Depending on your beliefs, the experience of death hovers over our lives like an unknowable but inevitable void. Aside from the well-cited ‘bright-light at the end of the tunnel’ cliché, we have no idea what it’s going to look or feel like, but we know for sure that we’re all eventually going to find out.
One person who has a better idea than most is Sam Parnia, the director of resuscitation research at Stony Brook University School of Medicine in the US, who has conducted the largest study to date on resuscitated patients in an attempt to try to unravel the mental and cognitive experience of dying. As part of his research, he’s interviewed more than 100 people who’ve been brought back to life after suffering from a fatal cardiac arrest, and found that nearly half of them have some memory, ranging from terrifying to blissful, of their death. Publishing in the journal Resuscitation, Parnia has grouped those memories into seven broad categories, proving that dying is a far more diverse experience than we’ve previously imagined. These categories are:
- Seeing animals or plants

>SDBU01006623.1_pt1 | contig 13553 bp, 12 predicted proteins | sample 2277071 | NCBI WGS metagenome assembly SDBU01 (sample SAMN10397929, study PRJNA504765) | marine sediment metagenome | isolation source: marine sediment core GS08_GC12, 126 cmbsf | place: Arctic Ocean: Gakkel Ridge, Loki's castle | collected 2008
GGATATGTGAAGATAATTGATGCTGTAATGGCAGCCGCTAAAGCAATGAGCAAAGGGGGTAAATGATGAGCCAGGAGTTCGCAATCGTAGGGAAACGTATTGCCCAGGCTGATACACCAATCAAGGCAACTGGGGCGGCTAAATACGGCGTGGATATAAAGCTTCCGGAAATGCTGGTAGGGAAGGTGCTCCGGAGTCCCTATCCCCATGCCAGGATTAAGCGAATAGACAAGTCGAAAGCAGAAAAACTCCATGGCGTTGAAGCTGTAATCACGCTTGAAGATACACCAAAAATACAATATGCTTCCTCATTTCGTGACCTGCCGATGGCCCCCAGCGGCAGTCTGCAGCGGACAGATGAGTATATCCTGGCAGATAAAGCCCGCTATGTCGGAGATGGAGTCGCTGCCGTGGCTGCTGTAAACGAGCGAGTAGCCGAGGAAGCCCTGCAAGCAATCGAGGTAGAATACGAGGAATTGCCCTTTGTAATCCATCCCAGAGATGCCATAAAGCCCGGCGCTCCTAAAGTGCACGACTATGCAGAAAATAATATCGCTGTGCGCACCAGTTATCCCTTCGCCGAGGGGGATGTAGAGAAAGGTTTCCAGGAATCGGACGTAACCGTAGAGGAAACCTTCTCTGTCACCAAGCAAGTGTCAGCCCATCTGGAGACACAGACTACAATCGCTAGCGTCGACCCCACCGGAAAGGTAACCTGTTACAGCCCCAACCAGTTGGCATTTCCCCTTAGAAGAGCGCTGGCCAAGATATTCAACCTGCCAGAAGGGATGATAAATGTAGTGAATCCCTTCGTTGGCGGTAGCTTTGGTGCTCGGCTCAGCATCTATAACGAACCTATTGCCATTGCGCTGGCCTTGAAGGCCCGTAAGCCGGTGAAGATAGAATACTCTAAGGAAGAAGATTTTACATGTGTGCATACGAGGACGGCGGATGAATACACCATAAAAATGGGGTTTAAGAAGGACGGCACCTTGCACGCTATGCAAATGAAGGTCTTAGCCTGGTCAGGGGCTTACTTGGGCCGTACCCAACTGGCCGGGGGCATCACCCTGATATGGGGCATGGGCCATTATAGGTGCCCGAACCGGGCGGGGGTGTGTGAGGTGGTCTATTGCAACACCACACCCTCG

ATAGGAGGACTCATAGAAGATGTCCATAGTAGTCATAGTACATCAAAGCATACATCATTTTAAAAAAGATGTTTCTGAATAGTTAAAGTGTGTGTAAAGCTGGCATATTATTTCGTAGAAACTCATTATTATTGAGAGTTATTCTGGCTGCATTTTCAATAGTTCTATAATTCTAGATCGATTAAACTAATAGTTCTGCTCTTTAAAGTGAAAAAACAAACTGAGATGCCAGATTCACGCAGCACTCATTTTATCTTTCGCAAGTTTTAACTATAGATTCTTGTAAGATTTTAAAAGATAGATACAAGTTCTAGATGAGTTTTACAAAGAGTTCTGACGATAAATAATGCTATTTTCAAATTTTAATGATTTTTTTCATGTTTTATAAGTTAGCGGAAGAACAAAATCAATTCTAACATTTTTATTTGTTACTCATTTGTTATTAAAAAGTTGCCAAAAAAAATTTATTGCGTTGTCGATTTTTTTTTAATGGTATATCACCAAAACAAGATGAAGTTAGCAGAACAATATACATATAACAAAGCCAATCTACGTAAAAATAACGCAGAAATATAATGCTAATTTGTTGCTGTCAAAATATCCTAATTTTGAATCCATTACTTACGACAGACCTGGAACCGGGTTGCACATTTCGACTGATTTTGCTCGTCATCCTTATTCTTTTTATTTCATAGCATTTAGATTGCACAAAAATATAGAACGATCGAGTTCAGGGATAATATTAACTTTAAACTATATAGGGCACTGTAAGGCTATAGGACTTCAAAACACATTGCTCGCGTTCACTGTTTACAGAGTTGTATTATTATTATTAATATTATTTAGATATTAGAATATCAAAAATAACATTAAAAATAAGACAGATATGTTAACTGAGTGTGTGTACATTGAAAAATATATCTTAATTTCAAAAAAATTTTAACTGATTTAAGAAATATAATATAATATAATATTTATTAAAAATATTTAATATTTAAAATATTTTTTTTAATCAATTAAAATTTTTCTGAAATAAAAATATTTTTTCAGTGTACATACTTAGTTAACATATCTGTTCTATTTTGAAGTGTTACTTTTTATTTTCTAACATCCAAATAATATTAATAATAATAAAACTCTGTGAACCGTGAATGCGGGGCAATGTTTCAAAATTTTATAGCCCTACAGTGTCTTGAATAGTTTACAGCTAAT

- Bright light
- Violence and persecution
- Seeing family
- Recalling events post-cardiac arrest
That last one is pretty fascinating, with two of the patients interviewed able to recall the events that happened after they had technically died and, according to our understanding of the human brain, should have ceased to be aware. “We know the brain can’t function when the heart has stopped beating, but in this case conscious awareness appears to have continued for up to three minutes into the period when the heart wasn’t beating, even though the brain typically shuts down within 20 to 30 seconds after the heart has stopped,” Parnia told The National Post last year. However, these recall experiences only occurred in 2 percent of patients, and the majority of people remembered seeing and feeling things that weren’t real at the time of their death. Source: There are seven types of near-death experiences, according to research